Black History Month

Black History MonthThe issue I have with Black History Month, no context is involved.

A few years ago I posted a question to some co-workers, out of 9,  I had 4 people tell me, all with HS degrees and decent jobs, they had no idea who Dred Scott was. So you are looking at FOURTY-EIGHT Black History Months that have gone by and utterly failed to mention one of the most important people walking around at that time. I got similar numbers for several other people that are so important to American History.

There is an issue there. There should be NO possible way to teach American History or get to the Civil war without looking at his impact- yet apparently there is. You skip over so much, yet push so much history of a people to JUST cover them in one month- if that, and normally hitting the same dozen or so people time and time again.

You know who Eli Whitney was? nice, any idea why he was important? Any idea on what it did to the Irish population up North and how that changed race relations in certain cities? How it shifted populations of slaves?

Or was it simply- He invented the gin, next person on the flash card?

blackhistorymonthMy Problem with Black History Month is there is no CONTEXT being taught. Who cares about Rosa Parks when all you know is she wouldn’t get off the bus? Why was the bus so important? What is the big deal about buses in the South in the 1960s? Why Montgomery? Why not Atlanta or Dallas or Charlotte?  Do people looking up to Rosa Parks know anything about the Alabama Bus riders? Why MLK got involved in the first place? The planning that went on before she even got on the bus?

You don’t learn about men like Crispus Attucks- a FREE Black man walking around Boston – Protesting England right alongside Slave Holders- and DYING beside them, and then not allowed his place until DECADES Later. Do people not know that Slavery was legal in the entire United States and there was more of an argument about where to fit Slaves into the Constitution as there was on how to elect the President?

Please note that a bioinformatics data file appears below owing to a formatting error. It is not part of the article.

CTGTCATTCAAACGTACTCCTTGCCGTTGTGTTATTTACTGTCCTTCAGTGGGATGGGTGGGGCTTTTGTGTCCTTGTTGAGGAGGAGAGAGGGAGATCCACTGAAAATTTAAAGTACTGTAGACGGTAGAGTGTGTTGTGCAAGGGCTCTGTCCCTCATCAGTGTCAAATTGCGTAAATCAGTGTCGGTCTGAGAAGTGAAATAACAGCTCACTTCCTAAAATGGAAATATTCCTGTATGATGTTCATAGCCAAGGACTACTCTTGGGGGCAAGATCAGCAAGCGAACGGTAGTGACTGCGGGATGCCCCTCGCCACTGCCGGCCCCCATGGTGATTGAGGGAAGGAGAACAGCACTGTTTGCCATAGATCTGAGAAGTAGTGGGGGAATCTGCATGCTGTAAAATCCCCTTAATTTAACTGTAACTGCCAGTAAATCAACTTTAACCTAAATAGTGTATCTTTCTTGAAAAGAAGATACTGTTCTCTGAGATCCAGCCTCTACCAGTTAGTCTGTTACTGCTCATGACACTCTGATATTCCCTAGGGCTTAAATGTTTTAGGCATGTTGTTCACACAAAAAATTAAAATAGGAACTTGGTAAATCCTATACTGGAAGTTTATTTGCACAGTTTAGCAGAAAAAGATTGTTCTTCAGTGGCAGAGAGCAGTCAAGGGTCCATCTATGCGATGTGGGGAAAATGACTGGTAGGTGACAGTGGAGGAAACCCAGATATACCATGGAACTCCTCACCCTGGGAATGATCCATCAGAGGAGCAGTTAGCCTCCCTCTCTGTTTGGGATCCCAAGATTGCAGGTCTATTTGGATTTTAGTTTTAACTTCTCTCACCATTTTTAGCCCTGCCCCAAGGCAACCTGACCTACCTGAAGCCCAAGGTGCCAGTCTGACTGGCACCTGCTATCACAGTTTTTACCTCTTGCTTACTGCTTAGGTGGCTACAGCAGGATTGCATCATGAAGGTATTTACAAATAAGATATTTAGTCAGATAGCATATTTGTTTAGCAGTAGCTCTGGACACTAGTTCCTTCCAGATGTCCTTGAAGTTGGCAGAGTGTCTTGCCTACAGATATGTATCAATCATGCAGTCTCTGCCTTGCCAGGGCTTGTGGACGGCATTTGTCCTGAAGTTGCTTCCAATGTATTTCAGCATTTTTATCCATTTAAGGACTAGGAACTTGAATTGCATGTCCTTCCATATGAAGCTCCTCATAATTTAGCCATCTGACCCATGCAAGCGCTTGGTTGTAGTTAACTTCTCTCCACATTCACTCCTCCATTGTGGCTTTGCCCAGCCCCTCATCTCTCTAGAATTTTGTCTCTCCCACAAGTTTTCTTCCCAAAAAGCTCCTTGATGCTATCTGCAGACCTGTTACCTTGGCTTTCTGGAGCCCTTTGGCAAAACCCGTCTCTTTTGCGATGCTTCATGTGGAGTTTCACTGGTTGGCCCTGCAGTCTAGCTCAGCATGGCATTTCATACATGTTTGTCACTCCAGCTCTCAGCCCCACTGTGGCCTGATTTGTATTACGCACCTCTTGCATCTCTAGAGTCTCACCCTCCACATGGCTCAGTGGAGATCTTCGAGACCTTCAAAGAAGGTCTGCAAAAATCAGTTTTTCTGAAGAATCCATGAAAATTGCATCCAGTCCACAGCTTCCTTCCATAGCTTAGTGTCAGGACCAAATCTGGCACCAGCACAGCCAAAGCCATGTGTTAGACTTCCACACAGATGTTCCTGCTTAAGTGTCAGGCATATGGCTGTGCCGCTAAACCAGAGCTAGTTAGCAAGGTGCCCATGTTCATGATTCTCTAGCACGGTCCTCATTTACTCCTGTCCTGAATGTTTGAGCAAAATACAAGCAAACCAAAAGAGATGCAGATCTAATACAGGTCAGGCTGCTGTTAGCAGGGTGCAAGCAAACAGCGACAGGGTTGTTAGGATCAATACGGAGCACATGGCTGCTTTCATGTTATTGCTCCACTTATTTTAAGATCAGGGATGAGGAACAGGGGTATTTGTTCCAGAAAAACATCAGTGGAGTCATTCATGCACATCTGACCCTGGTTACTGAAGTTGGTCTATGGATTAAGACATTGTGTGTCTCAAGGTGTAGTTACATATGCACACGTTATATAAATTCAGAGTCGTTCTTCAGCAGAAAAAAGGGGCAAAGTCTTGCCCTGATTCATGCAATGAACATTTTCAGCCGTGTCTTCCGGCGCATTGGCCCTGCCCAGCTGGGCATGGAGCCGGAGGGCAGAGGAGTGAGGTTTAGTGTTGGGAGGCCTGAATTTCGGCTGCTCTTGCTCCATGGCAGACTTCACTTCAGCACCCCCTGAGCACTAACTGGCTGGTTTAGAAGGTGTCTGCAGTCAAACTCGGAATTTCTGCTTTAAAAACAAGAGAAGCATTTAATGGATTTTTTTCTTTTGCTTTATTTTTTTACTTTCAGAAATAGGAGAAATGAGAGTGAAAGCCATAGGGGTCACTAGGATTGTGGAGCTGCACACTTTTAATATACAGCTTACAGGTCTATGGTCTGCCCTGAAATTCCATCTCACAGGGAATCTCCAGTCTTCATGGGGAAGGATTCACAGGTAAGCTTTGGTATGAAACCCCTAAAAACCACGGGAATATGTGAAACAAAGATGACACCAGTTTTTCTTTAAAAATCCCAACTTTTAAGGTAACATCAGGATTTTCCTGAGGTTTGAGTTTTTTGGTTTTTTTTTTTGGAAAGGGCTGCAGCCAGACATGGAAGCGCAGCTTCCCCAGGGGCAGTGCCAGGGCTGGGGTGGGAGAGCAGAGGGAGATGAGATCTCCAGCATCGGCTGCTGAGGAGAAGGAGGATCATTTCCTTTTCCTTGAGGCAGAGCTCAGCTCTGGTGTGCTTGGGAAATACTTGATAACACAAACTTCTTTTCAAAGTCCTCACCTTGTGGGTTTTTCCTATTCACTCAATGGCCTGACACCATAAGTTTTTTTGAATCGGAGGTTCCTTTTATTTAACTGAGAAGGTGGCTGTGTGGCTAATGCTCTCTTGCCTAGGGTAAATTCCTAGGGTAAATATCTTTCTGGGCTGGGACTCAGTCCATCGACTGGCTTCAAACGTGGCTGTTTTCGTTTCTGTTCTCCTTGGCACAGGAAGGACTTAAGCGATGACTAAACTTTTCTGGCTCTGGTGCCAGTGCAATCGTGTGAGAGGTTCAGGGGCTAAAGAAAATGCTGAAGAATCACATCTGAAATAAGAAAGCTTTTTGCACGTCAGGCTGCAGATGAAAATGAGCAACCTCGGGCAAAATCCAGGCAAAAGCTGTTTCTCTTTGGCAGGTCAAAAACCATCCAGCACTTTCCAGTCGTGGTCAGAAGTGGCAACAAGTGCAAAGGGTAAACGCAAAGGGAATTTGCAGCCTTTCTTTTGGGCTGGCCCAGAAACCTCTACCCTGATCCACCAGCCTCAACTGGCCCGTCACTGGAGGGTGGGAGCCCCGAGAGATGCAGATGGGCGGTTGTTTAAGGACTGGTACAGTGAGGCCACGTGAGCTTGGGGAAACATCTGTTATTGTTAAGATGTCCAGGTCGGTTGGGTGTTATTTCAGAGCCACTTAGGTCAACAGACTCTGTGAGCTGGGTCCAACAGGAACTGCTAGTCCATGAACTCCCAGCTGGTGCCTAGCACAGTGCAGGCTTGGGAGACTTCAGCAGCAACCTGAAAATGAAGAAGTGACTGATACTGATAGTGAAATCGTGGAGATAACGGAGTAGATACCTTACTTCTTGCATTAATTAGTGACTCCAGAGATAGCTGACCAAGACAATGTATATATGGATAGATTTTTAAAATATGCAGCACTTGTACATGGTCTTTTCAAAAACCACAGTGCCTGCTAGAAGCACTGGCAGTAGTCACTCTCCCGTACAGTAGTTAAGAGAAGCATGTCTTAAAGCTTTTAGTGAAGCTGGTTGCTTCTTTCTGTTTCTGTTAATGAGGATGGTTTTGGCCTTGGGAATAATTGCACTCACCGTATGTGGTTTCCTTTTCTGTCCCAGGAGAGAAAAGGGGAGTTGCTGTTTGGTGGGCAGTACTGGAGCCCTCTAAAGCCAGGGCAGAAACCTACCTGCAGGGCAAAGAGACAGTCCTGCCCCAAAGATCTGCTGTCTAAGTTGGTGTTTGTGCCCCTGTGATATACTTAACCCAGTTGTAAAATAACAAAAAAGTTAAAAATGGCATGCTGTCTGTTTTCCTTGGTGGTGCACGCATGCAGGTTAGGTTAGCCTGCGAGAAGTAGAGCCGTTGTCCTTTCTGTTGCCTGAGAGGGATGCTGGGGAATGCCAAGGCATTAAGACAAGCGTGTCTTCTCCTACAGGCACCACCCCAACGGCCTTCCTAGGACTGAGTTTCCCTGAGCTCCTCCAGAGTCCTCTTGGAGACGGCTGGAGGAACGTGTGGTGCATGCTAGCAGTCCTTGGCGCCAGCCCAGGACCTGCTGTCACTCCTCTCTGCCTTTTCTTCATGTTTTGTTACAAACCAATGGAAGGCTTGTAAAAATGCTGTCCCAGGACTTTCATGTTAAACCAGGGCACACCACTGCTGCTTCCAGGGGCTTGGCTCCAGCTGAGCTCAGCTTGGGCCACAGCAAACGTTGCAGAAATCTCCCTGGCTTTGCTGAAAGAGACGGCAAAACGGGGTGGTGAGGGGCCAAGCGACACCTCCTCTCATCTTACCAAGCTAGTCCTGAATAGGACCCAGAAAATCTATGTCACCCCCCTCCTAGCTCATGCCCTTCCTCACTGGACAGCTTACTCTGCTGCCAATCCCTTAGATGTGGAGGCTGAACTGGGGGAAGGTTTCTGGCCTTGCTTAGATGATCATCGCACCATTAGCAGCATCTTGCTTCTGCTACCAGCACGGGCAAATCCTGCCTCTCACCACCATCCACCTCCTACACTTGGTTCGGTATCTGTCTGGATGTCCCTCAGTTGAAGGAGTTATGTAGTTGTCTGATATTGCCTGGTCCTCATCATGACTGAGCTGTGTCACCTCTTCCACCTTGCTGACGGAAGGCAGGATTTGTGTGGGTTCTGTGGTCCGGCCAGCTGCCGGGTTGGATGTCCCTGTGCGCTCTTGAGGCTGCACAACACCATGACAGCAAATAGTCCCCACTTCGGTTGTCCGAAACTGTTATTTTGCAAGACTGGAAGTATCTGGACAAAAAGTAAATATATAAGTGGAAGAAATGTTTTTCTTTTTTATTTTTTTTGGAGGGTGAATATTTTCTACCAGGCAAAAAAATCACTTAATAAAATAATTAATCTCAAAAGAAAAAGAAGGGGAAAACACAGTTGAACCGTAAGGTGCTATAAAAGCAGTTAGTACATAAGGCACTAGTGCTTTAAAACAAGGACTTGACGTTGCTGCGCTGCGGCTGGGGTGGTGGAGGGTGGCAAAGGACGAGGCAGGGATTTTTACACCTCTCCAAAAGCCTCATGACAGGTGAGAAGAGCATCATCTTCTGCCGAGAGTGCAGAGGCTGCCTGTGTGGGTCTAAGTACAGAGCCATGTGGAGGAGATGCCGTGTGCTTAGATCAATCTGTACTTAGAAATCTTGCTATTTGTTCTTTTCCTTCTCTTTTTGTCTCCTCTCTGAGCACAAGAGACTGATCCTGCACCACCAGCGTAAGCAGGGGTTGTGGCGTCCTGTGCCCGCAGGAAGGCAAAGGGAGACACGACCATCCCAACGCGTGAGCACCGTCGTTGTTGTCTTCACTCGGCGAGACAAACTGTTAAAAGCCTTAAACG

You should learn that when you talk about the Revolution Not wait for a slow day in FEBRUARY.

Its AMERICAN History. You don’t wait for Cherokee week to talk about Trail of Tears, or Chinese Day to talk about the Rail Roads. You have to learn OUR history, Warts and All, in CONTEXT. How can you claim that Black History Month is OK, and other than glossing over it in the beginning, ignoring it until the Civil War, then ignoring it until the 1960s? Then February comes along and pretend that’s enough?

Black-History-Month3-1024x638Its not enough, You can handle a people’s history a month and say “that’s enough” That smacks of SEPARATE BUT EQUAL. Black History belongs with AMERICAN HISTORY. Not Separate, not its own chapter, section or MONTH. You get to Jamestown, you get everything, you get to the Revolution, you get the discussion, you get to the Civil War, you get WHY Lincoln only freed the Slaves in certain areas, and not everywhere. Nothing on Bleeding Kansas?

I understand we have trouble with Race Relations, I also know that as long as we don’t combine our history, we are going to keep our future separate as well. Thousands died, White, Black, Male and Female to end Slavery in this country, they should all be known and recognized. The only way to have children understand what was wrong in our past, and move past it, is to learn from it.

Tiny URL for this post:
 

Comments

comments

About David Snipes 1376 Articles
Thank you for stopping by. Feel free to email me Ideas, suggestions and grape haterade.

3 Comments

  1. Dave, as we used to say in the 60s: “Right On!”

    One of the reasons I chose to study mathematics rather than history was that history programs were reductionist in approach and not holistic. The focus was on events and not on relationships among and between events. I still maintain my interest in history as an amateur and frequently find myself at odds with historians who tend to compartmentalize events.

    For example, there is much to understanding violent revolution by understanding communication technology which spread the word both of the need to revolt and coordinated it. The American revolution, for example, can be attributed in large part to the broadsheet and the “circular letter.” The collapse of the Soviet Union was due in part to the fax machine. And the “Arab Spring” was coordinated in large part by the cell phone.

  2. My only gripe with this excellent article is that I willing to bet that 80% (and I think I’m being generous) of the people you ask will have no idea what Trail of Tears is or much else about any of the other Indian tribes in America… the Nez Perce, Paiute, Sioux, etc… nor, much more about the Chinese people who worked on the railroad… bet they’ll think all they did was wash clothes in San Francisco.

  3. Also my point.
    In most classes, the Indians vanish after Thanksgiving, and don’t show up until Custer.

Leave a Reply

Your email address will not be published.


*